CDI Electrical System
A chainsaws electrical system is not that complicated since almost all chainsaws use a CDI (Capacitor Discharge Ignition) system that automatically regulates the proper flow of voltage to the spark plugs. The CDI system is composed of a high voltage passive capacitor that multiplies the electricity being produced by the small field winding that is built into the chainsaws main chassis. Usually, the field windings only produce between 6 to 12 volts DC as the engine runs on idle in which is exponentially multiplied to 500 to 600 volts by the capacitor and is accurately controlled by a regulating circuit within the CDI system. The alternating current is then switched on and off by a magnet that is embedded into the flywheel that also serves as a cooling fan for the main engine block. As the magnet revolves around and passes the capacitor’s mount point, it interrupts the flow of electricity, momentarily cutting off the flow of voltage resulting in a spark gap effect. To check if the voltage is adequately delivering the right amount of electricity into the spark plug, you should pull out the spark plug and connect the ignition line back to it as it is grounded to the main engine chassis, but note that you have to be very careful in doing this since it does produce a substantial amount of electric shock if you accidentally come in contact with it.
As you pull the start string, you should notice the spark gaps will produce a blue streak of electricity on the spark plugs. If the sparks produced are weak, they would look a bit yellowish instead of bluish, which means that the spark plugs are already worn out and need replacing. However, if you already replaced new spark plugs and still get the same result of not having a solid blue spark, you should consider to check the electrical grounding on the chassis or if unavoidable, replace the entire CDI system with a new one. Also check to see the spark plug clearance gap since chainsaw spark plugs have a required clearance gap when it comes to spark plugs depending upon the engine model which require a particular spark plug type.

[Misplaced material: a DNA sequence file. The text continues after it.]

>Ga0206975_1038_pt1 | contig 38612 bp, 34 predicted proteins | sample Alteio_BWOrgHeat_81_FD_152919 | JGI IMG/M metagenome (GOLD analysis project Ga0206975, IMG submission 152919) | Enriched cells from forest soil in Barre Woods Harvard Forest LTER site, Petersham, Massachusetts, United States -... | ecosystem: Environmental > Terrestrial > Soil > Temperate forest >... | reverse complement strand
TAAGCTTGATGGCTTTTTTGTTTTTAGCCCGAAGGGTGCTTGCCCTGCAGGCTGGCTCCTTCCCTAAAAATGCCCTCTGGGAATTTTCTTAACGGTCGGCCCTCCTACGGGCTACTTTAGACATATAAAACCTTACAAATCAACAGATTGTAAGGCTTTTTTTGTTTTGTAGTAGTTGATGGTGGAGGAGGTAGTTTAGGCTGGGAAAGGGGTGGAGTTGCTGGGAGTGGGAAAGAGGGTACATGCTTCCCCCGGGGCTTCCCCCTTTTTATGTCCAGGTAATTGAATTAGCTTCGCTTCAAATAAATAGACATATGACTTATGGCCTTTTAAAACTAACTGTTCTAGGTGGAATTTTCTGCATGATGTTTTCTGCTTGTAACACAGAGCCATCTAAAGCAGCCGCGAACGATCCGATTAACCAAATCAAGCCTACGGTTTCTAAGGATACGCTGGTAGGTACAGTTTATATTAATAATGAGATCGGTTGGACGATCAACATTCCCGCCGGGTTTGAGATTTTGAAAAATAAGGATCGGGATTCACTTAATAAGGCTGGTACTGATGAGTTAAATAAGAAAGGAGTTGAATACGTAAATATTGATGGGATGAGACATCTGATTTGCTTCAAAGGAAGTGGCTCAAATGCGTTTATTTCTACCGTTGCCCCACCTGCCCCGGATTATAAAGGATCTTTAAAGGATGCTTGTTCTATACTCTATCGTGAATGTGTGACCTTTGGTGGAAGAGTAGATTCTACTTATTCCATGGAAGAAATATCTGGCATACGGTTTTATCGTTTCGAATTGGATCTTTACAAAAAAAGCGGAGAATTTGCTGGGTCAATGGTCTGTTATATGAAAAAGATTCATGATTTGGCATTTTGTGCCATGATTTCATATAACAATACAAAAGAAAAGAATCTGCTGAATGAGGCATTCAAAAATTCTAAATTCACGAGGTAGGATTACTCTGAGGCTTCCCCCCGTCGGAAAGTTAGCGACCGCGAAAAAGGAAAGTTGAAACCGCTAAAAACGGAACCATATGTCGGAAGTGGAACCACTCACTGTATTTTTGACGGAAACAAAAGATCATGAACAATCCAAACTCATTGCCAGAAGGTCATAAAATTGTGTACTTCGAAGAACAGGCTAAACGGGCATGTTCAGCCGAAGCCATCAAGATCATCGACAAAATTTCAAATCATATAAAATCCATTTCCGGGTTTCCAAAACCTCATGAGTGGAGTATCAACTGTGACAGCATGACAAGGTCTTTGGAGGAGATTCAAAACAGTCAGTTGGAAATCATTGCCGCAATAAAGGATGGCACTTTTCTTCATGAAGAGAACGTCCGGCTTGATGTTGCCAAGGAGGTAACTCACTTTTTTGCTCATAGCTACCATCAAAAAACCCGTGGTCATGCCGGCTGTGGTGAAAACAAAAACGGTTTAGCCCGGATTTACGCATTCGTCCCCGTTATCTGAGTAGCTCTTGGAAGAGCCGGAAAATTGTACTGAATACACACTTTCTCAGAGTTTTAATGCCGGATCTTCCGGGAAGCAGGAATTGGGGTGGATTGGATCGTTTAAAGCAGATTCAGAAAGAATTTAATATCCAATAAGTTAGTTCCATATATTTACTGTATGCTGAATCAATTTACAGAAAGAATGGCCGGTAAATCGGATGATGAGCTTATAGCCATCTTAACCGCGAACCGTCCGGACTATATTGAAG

Chain and Cutting Bar
Maintaining the chain and cutting bar is fairly effortless as most chain saws today have a built in lubricating system that does that for you while the clutch system is engaged. Always make sure that the auto lube system is functioning so that it can deliver the right amount of oil on the chains and bar to maintain it’s smooth run along the path of the cutting bar. Always check for the chains condition since it tends to loosen up from time to time due to frequent use, it is best to always make the proper adjustments to the cutting bar to augment chain slack. If your chainsaw has an automatically adjusting chain tensioner, it is best to always check the tensioner if it is adequately applying the proper pressure on the chains without being too tight that it puts a substantial amount of load while the chain is running on the bar. If you are using standard cutting chains, it is best to always sharpen them after each and every use to maintain their durability and efficiency. Although there are premium quality carbide steel cutting chains that are available in the market that need less maintenance compared to ordinary factory issued cutting chains, you should know what your specific need would be in regards to the work that you will be tackling.
As a summarization, doing the right method of preventive maintenance will prolong your chainsaws durability and extend it’s serviceability for as long as you will be needing it, given that you should make regular checks on some of the issues concerning it’s performance as soon as you start to notice that something is wrong with the way that it runs. And since parts do not come cheap, taking ample care of your chainsaw will give you much more mileage in terms of saving up on costs of having to deal with down time as a result of breakdowns. Also consider learning a few basic skills in learning how to fix your chainsaw instead of always sending it to the shop for proper maintenance as you can easily do this by yourself in the comfort of your own back yard since it is also a learning experience on your part.